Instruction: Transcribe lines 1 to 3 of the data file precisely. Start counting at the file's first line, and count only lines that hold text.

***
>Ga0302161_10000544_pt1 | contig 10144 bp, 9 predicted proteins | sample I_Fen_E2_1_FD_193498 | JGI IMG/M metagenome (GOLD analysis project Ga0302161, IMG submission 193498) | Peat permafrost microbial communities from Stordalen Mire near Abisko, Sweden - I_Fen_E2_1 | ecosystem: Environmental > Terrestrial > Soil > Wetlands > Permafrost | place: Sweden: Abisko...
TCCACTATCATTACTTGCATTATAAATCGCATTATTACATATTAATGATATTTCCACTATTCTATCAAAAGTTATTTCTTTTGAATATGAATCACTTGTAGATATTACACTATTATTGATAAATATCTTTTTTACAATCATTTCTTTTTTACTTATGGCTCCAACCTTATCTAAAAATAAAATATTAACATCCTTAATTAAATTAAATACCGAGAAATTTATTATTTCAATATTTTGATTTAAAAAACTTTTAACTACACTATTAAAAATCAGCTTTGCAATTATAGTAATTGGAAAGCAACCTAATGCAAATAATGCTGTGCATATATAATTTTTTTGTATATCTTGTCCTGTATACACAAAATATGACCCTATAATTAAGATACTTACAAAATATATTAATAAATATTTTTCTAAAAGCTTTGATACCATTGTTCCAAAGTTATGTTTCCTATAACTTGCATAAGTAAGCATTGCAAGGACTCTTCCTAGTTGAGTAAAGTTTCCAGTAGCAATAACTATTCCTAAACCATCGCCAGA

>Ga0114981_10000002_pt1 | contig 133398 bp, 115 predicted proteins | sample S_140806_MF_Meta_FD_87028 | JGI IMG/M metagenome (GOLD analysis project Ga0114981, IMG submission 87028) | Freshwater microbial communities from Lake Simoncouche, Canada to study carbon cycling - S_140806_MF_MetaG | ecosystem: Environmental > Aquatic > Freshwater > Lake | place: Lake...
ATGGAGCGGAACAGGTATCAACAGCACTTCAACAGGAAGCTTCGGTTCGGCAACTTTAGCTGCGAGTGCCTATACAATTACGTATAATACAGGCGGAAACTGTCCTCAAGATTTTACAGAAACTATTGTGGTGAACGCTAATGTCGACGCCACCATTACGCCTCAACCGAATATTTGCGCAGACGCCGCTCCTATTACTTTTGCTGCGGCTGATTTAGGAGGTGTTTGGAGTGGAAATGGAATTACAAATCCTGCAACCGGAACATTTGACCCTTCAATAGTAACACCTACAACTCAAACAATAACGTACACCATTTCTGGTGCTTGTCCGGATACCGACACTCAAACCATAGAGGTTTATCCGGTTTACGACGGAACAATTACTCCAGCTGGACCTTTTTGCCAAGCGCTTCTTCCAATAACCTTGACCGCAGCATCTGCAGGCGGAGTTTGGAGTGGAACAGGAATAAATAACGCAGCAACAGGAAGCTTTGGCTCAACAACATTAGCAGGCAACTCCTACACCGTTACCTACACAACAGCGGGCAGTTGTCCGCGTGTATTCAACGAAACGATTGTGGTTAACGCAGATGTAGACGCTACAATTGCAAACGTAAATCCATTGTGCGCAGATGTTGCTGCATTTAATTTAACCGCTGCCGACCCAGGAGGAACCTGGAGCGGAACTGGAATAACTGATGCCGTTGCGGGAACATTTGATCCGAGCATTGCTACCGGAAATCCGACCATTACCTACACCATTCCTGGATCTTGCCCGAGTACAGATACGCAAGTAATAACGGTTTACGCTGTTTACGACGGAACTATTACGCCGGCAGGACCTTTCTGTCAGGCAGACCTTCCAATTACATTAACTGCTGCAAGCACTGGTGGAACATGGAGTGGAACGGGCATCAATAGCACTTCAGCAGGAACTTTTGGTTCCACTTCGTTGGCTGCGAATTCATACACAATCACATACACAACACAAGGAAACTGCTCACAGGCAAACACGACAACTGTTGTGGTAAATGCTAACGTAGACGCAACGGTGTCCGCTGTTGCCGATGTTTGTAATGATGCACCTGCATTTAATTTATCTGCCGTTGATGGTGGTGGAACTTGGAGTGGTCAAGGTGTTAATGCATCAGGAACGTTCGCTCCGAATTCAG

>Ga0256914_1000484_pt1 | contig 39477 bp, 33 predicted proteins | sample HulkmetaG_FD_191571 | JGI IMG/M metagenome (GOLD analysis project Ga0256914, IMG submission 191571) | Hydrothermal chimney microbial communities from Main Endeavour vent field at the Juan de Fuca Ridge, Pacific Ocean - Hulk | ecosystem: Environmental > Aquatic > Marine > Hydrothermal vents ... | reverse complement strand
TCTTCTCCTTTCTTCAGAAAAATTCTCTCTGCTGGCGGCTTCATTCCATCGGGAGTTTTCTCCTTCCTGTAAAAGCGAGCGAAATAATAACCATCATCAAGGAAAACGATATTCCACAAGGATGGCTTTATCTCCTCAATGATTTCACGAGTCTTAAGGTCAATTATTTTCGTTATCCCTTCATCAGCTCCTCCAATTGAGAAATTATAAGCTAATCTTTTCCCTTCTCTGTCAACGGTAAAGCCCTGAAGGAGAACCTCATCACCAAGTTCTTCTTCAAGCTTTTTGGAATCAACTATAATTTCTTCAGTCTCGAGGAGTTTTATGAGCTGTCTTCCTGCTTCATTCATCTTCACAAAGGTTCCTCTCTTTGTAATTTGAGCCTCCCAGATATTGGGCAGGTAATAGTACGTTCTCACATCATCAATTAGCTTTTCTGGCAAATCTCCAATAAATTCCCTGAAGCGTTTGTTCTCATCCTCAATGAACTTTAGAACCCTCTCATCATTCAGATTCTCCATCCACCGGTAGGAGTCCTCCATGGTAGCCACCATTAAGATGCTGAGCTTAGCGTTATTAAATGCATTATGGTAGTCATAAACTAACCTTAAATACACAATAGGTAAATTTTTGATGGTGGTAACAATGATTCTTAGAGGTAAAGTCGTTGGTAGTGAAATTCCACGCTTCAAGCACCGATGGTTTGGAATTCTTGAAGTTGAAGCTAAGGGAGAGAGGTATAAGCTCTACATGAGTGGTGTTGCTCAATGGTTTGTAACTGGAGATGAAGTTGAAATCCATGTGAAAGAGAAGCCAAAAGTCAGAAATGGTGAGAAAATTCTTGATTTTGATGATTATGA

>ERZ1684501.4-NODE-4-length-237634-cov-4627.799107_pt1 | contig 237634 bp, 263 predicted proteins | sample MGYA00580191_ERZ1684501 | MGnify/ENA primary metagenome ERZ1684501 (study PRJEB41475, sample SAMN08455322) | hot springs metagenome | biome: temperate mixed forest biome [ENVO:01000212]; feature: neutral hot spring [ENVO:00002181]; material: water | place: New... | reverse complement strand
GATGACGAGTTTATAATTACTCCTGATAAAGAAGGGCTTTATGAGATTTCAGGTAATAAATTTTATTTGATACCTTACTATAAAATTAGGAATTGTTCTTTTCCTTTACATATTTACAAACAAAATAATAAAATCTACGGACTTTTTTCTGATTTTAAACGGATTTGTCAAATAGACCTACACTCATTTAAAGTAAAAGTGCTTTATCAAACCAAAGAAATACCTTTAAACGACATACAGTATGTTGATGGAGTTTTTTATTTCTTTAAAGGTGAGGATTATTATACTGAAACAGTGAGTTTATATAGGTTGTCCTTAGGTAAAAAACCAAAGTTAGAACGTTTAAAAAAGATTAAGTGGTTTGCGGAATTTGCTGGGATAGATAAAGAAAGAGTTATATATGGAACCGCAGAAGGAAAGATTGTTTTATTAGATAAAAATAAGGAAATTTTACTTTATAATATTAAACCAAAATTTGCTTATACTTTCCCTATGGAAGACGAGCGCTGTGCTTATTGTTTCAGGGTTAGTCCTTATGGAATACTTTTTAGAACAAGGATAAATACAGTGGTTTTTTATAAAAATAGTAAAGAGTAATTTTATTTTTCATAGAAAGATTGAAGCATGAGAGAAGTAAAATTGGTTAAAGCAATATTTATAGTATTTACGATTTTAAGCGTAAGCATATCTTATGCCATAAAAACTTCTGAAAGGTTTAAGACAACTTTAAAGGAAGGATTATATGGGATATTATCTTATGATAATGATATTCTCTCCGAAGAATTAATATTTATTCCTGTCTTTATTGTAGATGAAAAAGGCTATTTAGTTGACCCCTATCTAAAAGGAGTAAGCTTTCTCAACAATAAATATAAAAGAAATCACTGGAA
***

>Ga0302161_10000544_pt1 | contig 10144 bp, 9 predicted proteins | sample I_Fen_E2_1_FD_193498 | JGI IMG/M metagenome (GOLD analysis project Ga0302161, IMG submission 193498) | Peat permafrost microbial communities from Stordalen Mire near Abisko, Sweden - I_Fen_E2_1 | ecosystem: Environmental > Terrestrial > Soil > Wetlands > Permafrost | place: Sweden: Abisko...
TCCACTATCATTACTTGCATTATAAATCGCATTATTACATATTAATGATATTTCCACTATTCTATCAAAAGTTATTTCTTTTGAATATGAATCACTTGTAGATATTACACTATTATTGATAAATATCTTTTTTACAATCATTTCTTTTTTACTTATGGCTCCAACCTTATCTAAAAATAAAATATTAACATCCTTAATTAAATTAAATACCGAGAAATTTATTATTTCAATATTTTGATTTAAAAAACTTTTAACTACACTATTAAAAATCAGCTTTGCAATTATAGTAATTGGAAAGCAACCTAATGCAAATAATGCTGTGCATATATAATTTTTTTGTATATCTTGTCCTGTATACACAAAATATGACCCTATAATTAAGATACTTACAAAATATATTAATAAATATTTTTCTAAAAGCTTTGATACCATTGTTCCAAAGTTATGTTTCCTATAACTTGCATAAGTAAGCATTGCAAGGACTCTTCCTAGTTGAGTAAAGTTTCCAGTAGCAATAACTATTCCTAAACCATCGCCAGA

>Ga0114981_10000002_pt1 | contig 133398 bp, 115 predicted proteins | sample S_140806_MF_Meta_FD_87028 | JGI IMG/M metagenome (GOLD analysis project Ga0114981, IMG submission 87028) | Freshwater microbial communities from Lake Simoncouche, Canada to study carbon cycling - S_140806_MF_MetaG | ecosystem: Environmental > Aquatic > Freshwater > Lake | place: Lake...